On a recent Saturday morning, I had a blood pressure reading from my monitor and I could barely contain my excitement.
As I was walking down the street, I could feel my blood pressure rising, and it was not unusual for me to have a blood flow in my neck.
But when I started thinking about the risk of stroke and the risks of heart attack and heart failure, I realised how rare it is that this happens.
The risk of heart attacks and heart failures is one in ten, and the risk for stroke is one of the worst in developed countries.
The UK has the highest rate of strokes per head in the world, and if you’re white, it’s even worse, as is the case in the US.
But this is also a global problem.
The average white British man is only at risk from one stroke every 30 seconds.
In America, the rate is three per minute.
And it’s not just the UK.
The US has one of highest rates of stroke in the developed world, with more than 40 million Americans affected by stroke in 2016.
In many other countries, like the US, stroke is a major public health problem.
It affects more than a million people each year in the United States alone.
In the UK, the risk is one per 100,000 people.
And the rate in many countries in Europe is much lower.
In fact, in the EU, stroke rates are less than half that of the UK – even in poorer countries.
For most people, stroke occurs when the blood vessels in the brain, called the cerebrospinal fluid, dilate.
The cerebrovascular system is made up of nerves, blood vessels, and arteries, and its role is to carry blood to the brain.
When the cerebrum dilates, the blood flow is reduced, and blood becomes trapped between the blood vessel walls and the outside of the body.
This can cause the brain to swell.
There is a lot of blood flowing into the brain from the head, so this is a very common problem in people with Alzheimer’s disease.
And people with stroke have a lot more damage to their brain.
For example, people with strokes have reduced ability to recognise faces, making them much more likely to have delusions.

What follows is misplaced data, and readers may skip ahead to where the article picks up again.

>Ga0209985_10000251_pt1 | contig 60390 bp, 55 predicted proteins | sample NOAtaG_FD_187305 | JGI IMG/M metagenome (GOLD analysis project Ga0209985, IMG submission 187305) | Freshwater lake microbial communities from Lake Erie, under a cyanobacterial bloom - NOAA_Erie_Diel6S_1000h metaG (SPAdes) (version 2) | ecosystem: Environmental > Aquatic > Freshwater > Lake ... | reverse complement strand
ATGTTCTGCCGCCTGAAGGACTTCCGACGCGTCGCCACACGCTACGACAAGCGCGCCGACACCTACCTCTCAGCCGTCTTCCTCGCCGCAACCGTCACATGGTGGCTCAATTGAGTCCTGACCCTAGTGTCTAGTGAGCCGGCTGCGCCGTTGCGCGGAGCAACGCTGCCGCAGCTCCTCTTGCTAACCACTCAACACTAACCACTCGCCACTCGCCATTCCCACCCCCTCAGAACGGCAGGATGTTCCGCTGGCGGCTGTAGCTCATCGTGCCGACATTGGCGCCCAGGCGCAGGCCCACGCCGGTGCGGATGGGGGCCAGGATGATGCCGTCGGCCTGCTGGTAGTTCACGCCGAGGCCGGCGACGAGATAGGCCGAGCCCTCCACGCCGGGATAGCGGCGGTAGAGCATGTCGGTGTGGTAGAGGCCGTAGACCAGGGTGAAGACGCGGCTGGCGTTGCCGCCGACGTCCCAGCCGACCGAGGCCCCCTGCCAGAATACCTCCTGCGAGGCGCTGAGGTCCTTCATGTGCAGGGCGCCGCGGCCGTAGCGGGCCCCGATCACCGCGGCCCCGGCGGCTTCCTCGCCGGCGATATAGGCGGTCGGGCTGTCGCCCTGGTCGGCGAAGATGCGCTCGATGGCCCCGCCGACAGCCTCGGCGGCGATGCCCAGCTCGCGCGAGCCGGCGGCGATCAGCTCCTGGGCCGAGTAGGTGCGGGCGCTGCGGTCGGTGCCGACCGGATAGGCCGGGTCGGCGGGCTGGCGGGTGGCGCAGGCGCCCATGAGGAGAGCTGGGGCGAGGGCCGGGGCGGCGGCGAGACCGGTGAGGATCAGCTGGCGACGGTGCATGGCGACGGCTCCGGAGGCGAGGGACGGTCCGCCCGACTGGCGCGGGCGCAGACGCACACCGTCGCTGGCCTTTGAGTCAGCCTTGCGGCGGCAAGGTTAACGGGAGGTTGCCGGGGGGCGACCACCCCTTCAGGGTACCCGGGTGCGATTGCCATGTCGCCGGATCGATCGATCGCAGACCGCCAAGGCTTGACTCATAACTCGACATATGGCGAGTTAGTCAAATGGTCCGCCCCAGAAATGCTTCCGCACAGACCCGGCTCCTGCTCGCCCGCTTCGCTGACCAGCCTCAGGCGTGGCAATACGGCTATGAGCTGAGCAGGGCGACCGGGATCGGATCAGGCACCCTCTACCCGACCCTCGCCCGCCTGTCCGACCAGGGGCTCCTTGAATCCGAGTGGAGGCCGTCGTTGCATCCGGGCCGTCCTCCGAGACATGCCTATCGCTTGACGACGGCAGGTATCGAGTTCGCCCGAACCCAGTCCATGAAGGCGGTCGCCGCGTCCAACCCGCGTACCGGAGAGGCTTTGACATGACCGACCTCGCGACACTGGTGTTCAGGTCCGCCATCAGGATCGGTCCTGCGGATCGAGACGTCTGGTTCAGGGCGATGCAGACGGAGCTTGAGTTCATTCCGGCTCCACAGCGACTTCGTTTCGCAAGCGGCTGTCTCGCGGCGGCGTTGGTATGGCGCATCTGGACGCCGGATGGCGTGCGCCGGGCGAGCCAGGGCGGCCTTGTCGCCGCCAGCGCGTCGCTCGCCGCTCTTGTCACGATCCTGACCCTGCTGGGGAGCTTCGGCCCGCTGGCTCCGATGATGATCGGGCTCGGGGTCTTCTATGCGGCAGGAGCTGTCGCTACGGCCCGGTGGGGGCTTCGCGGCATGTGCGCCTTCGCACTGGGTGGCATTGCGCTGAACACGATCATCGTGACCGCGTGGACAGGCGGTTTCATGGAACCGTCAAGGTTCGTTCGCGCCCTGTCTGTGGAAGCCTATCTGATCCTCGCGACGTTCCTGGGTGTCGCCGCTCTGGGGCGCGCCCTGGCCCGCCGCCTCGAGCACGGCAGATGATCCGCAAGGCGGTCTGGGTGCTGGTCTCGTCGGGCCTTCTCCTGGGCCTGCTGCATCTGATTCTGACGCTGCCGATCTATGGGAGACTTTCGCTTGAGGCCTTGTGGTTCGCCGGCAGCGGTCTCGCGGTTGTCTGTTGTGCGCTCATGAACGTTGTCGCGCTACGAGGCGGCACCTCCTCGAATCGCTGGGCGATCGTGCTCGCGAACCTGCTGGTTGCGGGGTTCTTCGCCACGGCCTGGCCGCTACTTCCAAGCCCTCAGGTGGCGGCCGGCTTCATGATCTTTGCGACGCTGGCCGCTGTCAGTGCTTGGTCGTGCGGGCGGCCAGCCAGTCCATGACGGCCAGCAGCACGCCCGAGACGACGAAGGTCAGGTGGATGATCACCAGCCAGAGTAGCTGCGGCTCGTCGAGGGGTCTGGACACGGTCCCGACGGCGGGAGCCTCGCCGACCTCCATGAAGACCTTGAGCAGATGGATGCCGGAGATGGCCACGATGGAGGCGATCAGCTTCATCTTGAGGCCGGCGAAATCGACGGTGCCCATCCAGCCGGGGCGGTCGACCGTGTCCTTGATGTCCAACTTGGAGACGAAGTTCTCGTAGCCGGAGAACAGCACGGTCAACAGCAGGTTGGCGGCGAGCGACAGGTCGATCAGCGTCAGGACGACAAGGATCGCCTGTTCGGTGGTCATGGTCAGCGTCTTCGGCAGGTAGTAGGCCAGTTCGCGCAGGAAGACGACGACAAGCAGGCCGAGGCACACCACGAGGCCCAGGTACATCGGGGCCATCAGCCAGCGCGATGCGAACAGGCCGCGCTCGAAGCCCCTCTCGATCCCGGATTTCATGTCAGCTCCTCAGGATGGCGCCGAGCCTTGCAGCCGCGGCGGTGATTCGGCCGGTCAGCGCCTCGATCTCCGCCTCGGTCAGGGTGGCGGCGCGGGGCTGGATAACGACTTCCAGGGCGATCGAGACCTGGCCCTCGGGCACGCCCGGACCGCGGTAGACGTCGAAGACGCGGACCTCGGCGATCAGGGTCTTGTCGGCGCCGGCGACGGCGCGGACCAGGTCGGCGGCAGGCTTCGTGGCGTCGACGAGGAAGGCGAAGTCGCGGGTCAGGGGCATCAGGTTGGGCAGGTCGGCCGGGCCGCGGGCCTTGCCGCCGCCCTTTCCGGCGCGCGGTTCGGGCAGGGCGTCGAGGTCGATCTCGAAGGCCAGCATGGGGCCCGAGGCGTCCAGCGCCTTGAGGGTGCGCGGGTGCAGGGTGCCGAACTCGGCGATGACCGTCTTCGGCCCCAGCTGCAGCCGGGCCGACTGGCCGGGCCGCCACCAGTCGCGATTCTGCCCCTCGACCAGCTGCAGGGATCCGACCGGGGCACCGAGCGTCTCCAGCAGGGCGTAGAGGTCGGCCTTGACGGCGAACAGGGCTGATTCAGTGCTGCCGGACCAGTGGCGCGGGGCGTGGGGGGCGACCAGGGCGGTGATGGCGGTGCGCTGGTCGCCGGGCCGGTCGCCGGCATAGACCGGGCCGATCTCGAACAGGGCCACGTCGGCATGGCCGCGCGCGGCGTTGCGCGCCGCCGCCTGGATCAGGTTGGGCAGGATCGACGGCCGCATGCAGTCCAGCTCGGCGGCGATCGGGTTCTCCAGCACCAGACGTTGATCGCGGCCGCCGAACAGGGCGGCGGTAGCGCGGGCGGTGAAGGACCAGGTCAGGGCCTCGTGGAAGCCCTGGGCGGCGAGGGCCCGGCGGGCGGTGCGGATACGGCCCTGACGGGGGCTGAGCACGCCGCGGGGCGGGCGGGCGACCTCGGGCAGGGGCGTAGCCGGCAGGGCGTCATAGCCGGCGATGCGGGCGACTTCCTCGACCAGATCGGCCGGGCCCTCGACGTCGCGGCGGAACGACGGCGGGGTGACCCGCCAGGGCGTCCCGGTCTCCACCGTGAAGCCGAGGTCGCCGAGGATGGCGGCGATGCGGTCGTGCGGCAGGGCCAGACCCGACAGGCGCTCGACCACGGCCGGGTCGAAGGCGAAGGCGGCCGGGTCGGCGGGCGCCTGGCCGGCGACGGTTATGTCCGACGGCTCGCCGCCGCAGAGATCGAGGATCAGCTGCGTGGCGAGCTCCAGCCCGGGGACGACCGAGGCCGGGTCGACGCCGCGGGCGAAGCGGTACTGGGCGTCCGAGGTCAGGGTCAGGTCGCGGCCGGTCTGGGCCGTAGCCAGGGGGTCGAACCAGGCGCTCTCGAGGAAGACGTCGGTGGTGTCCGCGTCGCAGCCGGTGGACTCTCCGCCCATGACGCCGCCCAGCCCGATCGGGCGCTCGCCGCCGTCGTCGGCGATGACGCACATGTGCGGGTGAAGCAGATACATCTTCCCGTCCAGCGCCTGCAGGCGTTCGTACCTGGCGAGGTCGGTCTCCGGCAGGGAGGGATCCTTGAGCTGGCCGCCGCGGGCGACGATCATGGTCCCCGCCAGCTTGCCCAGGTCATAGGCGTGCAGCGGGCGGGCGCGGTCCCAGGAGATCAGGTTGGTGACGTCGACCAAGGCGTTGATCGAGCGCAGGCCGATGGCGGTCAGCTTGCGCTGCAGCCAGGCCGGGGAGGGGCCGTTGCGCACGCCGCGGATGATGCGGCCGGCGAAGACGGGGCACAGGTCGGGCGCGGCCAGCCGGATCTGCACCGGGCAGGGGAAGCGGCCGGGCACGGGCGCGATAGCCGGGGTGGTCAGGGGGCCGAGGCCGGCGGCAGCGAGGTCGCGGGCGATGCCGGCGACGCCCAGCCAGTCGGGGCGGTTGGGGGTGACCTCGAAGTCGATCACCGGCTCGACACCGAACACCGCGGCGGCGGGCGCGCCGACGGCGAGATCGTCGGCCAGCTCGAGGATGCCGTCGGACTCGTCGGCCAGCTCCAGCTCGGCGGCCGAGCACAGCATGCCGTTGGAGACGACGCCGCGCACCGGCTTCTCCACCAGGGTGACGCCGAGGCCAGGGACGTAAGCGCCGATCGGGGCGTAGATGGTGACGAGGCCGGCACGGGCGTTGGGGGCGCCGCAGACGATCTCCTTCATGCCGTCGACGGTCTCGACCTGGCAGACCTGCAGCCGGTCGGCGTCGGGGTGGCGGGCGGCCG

These delusions can then cause them to believe they are in danger.
In extreme cases, these delusions can lead to hallucinations and delusions of grandeur.
If you think you’re about to be attacked or kidnapped, you could develop an intense fear of this, or even a psychotic episode.
These can lead you to engage in a wide range of dangerous behaviours.
For some people, a stroke can cause them a lot worse.
Some people with a stroke may also become paranoid, and become very violent.
They may become violent towards family members, neighbours or colleagues.
The more severe the stroke, the more difficult it can be for people to get out of bed.
They have limited mobility, which means they can’t go into shops, take the stairs or drive.
This is often associated with other neurological problems, such as Parkinson’s disease, stroke and dementia.
This means it’s very difficult for people with these conditions to work or have a normal life.
It can lead people to become depressed, lose interest in hobbies, and struggle with everyday tasks.
If the stroke has been prolonged enough, it can lead some people to experience hallucinations and hallucinations of grandiosity.
Some stroke patients develop symptoms similar to people who have schizophrenia.
When they do, they become increasingly agitated, and start to behave in a way that’s completely out of character for a person with schizophrenia.
For people with schizophrenia, there is a severe stigma around schizophrenia, and there’s often a lot to hide from others.
For instance, people may think that if they get stroke they will be better, but they will continue to engage with their symptoms and their delusions, and they will go on to experience serious health problems, including strokes.
The consequences of having a stroke are devastating, and this is one reason why stroke is such a public health issue.
The most common complications of stroke are: numbness in one or both limbs